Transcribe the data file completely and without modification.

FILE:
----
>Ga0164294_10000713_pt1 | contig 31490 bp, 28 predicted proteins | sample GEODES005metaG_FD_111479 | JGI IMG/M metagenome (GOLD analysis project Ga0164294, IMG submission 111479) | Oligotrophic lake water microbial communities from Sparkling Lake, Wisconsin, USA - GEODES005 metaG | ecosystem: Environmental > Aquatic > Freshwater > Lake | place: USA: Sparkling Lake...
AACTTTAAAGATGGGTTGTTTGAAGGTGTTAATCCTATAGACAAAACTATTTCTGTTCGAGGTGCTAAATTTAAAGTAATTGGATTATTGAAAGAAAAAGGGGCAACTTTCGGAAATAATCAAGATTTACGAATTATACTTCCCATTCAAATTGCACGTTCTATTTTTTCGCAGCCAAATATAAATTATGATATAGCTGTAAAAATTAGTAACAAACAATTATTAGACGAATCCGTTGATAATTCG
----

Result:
>Ga0164294_10000713_pt1 | contig 31490 bp, 28 predicted proteins | sample GEODES005metaG_FD_111479 | JGI IMG/M metagenome (GOLD analysis project Ga0164294, IMG submission 111479) | Oligotrophic lake water microbial communities from Sparkling Lake, Wisconsin, USA - GEODES005 metaG | ecosystem: Environmental > Aquatic > Freshwater > Lake | place: USA: Sparkling Lake...
AACTTTAAAGATGGGTTGTTTGAAGGTGTTAATCCTATAGACAAAACTATTTCTGTTCGAGGTGCTAAATTTAAAGTAATTGGATTATTGAAAGAAAAAGGGGCAACTTTCGGAAATAATCAAGATTTACGAATTATACTTCCCATTCAAATTGCACGTTCTATTTTTTCGCAGCCAAATATAAATTATGATATAGCTGTAAAAATTAGTAACAAACAATTATTAGACGAATCCGTTGATAATTCG